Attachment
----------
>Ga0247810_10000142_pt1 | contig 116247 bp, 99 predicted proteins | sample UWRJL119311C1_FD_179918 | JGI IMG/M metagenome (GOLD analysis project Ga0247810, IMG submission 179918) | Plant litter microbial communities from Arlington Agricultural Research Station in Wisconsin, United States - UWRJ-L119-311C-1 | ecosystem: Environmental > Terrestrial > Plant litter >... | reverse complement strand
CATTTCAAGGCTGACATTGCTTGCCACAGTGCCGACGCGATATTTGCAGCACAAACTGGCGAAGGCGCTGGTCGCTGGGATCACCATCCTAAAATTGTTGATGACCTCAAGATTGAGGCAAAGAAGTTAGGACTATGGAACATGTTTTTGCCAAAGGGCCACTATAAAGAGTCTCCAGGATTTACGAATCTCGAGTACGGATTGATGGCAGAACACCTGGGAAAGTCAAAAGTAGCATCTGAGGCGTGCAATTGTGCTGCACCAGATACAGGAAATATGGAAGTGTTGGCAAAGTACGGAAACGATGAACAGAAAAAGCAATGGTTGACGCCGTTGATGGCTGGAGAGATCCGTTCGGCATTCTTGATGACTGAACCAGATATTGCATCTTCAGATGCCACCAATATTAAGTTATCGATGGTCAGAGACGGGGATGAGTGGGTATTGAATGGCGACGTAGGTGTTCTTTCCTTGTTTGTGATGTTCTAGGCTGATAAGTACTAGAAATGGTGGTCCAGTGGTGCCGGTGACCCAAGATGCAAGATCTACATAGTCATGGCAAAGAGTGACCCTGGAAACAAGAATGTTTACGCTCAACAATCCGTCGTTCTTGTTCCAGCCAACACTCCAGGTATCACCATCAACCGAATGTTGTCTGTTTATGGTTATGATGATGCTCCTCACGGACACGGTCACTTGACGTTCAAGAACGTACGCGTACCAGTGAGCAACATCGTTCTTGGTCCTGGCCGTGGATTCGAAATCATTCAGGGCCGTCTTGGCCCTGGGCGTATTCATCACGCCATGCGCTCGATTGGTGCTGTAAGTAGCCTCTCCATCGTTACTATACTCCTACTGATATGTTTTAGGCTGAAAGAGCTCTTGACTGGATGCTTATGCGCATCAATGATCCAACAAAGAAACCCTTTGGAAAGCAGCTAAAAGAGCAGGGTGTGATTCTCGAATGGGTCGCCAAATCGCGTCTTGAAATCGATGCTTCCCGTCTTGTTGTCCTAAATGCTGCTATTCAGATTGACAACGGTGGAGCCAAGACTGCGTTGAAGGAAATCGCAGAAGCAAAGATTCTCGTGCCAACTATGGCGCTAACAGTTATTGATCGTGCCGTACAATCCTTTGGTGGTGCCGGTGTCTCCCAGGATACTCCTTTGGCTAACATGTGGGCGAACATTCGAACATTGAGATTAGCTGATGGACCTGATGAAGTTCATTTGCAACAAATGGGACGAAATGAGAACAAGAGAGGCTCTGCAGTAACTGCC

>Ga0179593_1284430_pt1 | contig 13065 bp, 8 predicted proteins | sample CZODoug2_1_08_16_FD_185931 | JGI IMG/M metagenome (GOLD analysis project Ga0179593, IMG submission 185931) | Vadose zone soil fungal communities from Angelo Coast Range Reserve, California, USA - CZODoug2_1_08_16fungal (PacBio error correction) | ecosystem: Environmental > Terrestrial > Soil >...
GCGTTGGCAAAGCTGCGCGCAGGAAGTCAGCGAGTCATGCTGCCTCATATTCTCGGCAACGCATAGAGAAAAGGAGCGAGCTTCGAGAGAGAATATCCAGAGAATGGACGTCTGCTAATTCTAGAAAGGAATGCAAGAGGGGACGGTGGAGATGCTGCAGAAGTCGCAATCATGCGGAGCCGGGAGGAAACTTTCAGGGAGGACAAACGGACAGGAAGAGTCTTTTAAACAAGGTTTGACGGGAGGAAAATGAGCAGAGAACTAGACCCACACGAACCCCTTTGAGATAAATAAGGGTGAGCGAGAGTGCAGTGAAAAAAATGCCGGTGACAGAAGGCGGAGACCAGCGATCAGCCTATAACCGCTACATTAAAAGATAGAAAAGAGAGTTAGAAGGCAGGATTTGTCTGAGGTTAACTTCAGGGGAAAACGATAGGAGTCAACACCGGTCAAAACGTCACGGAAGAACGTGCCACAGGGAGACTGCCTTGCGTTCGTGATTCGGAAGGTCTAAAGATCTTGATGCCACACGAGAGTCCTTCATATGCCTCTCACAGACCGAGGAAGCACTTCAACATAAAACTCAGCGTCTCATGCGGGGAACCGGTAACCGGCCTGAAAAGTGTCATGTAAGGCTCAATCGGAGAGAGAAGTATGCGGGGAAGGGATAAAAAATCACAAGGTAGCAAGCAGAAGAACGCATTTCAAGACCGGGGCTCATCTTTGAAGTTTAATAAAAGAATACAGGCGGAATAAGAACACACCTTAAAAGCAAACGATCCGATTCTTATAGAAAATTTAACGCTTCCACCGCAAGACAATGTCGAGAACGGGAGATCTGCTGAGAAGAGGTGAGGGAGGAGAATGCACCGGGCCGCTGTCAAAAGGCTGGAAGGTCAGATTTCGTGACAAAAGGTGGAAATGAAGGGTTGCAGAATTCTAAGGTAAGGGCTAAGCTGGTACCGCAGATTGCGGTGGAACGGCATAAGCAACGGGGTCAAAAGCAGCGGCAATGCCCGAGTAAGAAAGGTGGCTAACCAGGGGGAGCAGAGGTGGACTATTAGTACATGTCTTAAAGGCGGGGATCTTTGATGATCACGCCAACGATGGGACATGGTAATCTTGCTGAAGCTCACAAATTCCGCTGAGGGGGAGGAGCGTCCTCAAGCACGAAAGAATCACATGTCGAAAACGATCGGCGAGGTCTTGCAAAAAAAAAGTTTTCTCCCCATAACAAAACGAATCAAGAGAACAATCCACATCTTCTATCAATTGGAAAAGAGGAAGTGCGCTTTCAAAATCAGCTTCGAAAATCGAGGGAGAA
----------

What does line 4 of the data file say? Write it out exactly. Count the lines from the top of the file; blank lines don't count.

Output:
GCGTTGGCAAAGCTGCGCGCAGGAAGTCAGCGAGTCATGCTGCCTCATATTCTCGGCAACGCATAGAGAAAAGGAGCGAGCTTCGAGAGAGAATATCCAGAGAATGGACGTCTGCTAATTCTAGAAAGGAATGCAAGAGGGGACGGTGGAGATGCTGCAGAAGTCGCAATCATGCGGAGCCGGGAGGAAACTTTCAGGGAGGACAAACGGACAGGAAGAGTCTTTTAAACAAGGTTTGACGGGAGGAAAATGAGCAGAGAACTAGACCCACACGAACCCCTTTGAGATAAATAAGGGTGAGCGAGAGTGCAGTGAAAAAAATGCCGGTGACAGAAGGCGGAGACCAGCGATCAGCCTATAACCGCTACATTAAAAGATAGAAAAGAGAGTTAGAAGGCAGGATTTGTCTGAGGTTAACTTCAGGGGAAAACGATAGGAGTCAACACCGGTCAAAACGTCACGGAAGAACGTGCCACAGGGAGACTGCCTTGCGTTCGTGATTCGGAAGGTCTAAAGATCTTGATGCCACACGAGAGTCCTTCATATGCCTCTCACAGACCGAGGAAGCACTTCAACATAAAACTCAGCGTCTCATGCGGGGAACCGGTAACCGGCCTGAAAAGTGTCATGTAAGGCTCAATCGGAGAGAGAAGTATGCGGGGAAGGGATAAAAAATCACAAGGTAGCAAGCAGAAGAACGCATTTCAAGACCGGGGCTCATCTTTGAAGTTTAATAAAAGAATACAGGCGGAATAAGAACACACCTTAAAAGCAAACGATCCGATTCTTATAGAAAATTTAACGCTTCCACCGCAAGACAATGTCGAGAACGGGAGATCTGCTGAGAAGAGGTGAGGGAGGAGAATGCACCGGGCCGCTGTCAAAAGGCTGGAAGGTCAGATTTCGTGACAAAAGGTGGAAATGAAGGGTTGCAGAATTCTAAGGTAAGGGCTAAGCTGGTACCGCAGATTGCGGTGGAACGGCATAAGCAACGGGGTCAAAAGCAGCGGCAATGCCCGAGTAAGAAAGGTGGCTAACCAGGGGGAGCAGAGGTGGACTATTAGTACATGTCTTAAAGGCGGGGATCTTTGATGATCACGCCAACGATGGGACATGGTAATCTTGCTGAAGCTCACAAATTCCGCTGAGGGGGAGGAGCGTCCTCAAGCACGAAAGAATCACATGTCGAAAACGATCGGCGAGGTCTTGCAAAAAAAAAGTTTTCTCCCCATAACAAAACGAATCAAGAGAACAATCCACATCTTCTATCAATTGGAAAAGAGGAAGTGCGCTTTCAAAATCAGCTTCGAAAATCGAGGGAGAA